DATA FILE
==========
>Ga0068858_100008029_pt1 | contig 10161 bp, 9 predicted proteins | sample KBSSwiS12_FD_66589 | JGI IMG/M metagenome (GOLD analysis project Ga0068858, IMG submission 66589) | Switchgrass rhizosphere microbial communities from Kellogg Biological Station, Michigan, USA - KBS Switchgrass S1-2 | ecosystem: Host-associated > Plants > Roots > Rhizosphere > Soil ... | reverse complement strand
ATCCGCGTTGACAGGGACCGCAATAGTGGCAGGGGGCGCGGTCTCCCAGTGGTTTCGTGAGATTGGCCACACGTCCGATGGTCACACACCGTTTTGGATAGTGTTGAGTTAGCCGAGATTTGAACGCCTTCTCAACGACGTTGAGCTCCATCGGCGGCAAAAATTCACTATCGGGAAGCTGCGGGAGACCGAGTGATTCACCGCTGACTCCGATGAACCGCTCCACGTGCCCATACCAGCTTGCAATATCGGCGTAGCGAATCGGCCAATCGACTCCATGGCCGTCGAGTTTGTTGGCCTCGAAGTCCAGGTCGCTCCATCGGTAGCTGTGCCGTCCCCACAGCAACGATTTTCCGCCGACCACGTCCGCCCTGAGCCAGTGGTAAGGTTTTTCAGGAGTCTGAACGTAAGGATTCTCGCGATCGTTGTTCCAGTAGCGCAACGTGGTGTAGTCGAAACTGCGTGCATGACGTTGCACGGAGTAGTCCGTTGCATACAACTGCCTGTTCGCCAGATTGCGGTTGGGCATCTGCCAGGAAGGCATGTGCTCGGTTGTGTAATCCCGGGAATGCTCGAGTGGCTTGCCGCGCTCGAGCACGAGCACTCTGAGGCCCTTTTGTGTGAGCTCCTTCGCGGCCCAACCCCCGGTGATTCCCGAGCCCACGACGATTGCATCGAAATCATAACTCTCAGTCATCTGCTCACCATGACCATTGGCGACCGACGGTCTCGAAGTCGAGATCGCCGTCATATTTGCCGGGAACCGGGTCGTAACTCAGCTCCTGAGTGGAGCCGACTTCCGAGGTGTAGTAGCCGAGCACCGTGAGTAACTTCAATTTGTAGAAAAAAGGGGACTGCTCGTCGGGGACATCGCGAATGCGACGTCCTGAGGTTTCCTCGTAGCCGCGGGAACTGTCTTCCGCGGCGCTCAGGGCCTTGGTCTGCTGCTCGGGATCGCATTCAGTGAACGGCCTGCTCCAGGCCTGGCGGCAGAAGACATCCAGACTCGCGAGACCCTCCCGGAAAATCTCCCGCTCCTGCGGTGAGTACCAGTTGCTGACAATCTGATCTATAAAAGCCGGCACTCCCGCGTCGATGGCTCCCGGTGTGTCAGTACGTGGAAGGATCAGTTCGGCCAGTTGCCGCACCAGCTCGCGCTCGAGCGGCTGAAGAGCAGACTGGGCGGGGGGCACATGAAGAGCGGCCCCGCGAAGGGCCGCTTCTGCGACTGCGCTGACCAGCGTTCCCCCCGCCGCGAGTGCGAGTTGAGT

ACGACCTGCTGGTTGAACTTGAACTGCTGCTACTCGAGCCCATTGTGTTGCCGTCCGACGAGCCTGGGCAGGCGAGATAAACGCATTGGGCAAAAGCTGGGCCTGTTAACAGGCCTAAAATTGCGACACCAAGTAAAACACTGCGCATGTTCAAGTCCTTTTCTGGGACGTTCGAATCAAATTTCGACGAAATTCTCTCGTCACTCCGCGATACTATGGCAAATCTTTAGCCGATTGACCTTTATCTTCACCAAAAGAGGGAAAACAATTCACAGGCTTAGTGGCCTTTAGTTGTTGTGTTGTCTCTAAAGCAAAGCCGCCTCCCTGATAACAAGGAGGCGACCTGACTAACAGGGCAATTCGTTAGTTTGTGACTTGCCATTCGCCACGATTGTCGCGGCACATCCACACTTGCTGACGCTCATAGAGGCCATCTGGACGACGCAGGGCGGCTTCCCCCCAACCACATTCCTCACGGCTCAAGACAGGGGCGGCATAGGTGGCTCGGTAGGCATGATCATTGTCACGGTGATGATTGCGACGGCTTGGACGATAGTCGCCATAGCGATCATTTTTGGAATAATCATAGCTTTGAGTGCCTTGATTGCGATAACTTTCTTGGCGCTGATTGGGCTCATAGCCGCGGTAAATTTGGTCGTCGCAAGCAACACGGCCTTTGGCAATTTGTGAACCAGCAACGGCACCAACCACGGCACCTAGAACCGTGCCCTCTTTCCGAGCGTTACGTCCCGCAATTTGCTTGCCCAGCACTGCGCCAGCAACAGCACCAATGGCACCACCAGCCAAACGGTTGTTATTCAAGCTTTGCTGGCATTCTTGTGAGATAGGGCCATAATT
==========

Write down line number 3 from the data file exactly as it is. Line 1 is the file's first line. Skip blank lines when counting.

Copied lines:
ACGACCTGCTGGTTGAACTTGAACTGCTGCTACTCGAGCCCATTGTGTTGCCGTCCGACGAGCCTGGGCAGGCGAGATAAACGCATTGGGCAAAAGCTGGGCCTGTTAACAGGCCTAAAATTGCGACACCAAGTAAAACACTGCGCATGTTCAAGTCCTTTTCTGGGACGTTCGAATCAAATTTCGACGAAATTCTCTCGTCACTCCGCGATACTATGGCAAATCTTTAGCCGATTGACCTTTATCTTCACCAAAAGAGGGAAAACAATTCACAGGCTTAGTGGCCTTTAGTTGTTGTGTTGTCTCTAAAGCAAAGCCGCCTCCCTGATAACAAGGAGGCGACCTGACTAACAGGGCAATTCGTTAGTTTGTGACTTGCCATTCGCCACGATTGTCGCGGCACATCCACACTTGCTGACGCTCATAGAGGCCATCTGGACGACGCAGGGCGGCTTCCCCCCAACCACATTCCTCACGGCTCAAGACAGGGGCGGCATAGGTGGCTCGGTAGGCATGATCATTGTCACGGTGATGATTGCGACGGCTTGGACGATAGTCGCCATAGCGATCATTTTTGGAATAATCATAGCTTTGAGTGCCTTGATTGCGATAACTTTCTTGGCGCTGATTGGGCTCATAGCCGCGGTAAATTTGGTCGTCGCAAGCAACACGGCCTTTGGCAATTTGTGAACCAGCAACGGCACCAACCACGGCACCTAGAACCGTGCCCTCTTTCCGAGCGTTACGTCCCGCAATTTGCTTGCCCAGCACTGCGCCAGCAACAGCACCAATGGCACCACCAGCCAAACGGTTGTTATTCAAGCTTTGCTGGCATTCTTGTGAGATAGGGCCATAATT